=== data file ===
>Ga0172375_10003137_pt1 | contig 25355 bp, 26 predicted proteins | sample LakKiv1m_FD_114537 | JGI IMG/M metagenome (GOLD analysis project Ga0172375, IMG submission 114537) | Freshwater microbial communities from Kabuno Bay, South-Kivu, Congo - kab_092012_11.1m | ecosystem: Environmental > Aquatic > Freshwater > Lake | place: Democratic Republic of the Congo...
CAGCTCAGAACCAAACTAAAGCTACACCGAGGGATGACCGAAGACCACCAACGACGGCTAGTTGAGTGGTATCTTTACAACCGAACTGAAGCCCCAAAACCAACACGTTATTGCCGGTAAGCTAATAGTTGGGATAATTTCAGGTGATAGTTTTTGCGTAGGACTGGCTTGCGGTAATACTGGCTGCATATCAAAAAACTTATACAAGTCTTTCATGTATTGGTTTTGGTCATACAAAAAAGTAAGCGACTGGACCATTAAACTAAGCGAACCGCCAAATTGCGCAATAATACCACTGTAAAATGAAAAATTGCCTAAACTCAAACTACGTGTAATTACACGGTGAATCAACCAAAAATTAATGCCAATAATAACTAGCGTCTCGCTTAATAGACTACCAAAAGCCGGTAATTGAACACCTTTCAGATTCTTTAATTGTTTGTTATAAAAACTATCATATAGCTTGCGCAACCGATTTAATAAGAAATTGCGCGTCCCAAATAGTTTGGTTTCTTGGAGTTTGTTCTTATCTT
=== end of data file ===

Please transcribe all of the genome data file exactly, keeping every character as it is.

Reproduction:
>Ga0172375_10003137_pt1 | contig 25355 bp, 26 predicted proteins | sample LakKiv1m_FD_114537 | JGI IMG/M metagenome (GOLD analysis project Ga0172375, IMG submission 114537) | Freshwater microbial communities from Kabuno Bay, South-Kivu, Congo - kab_092012_11.1m | ecosystem: Environmental > Aquatic > Freshwater > Lake | place: Democratic Republic of the Congo...
CAGCTCAGAACCAAACTAAAGCTACACCGAGGGATGACCGAAGACCACCAACGACGGCTAGTTGAGTGGTATCTTTACAACCGAACTGAAGCCCCAAAACCAACACGTTATTGCCGGTAAGCTAATAGTTGGGATAATTTCAGGTGATAGTTTTTGCGTAGGACTGGCTTGCGGTAATACTGGCTGCATATCAAAAAACTTATACAAGTCTTTCATGTATTGGTTTTGGTCATACAAAAAAGTAAGCGACTGGACCATTAAACTAAGCGAACCGCCAAATTGCGCAATAATACCACTGTAAAATGAAAAATTGCCTAAACTCAAACTACGTGTAATTACACGGTGAATCAACCAAAAATTAATGCCAATAATAACTAGCGTCTCGCTTAATAGACTACCAAAAGCCGGTAATTGAACACCTTTCAGATTCTTTAATTGTTTGTTATAAAAACTATCATATAGCTTGCGCAACCGATTTAATAAGAAATTGCGCGTCCCAAATAGTTTGGTTTCTTGGAGTTTGTTCTTATCTT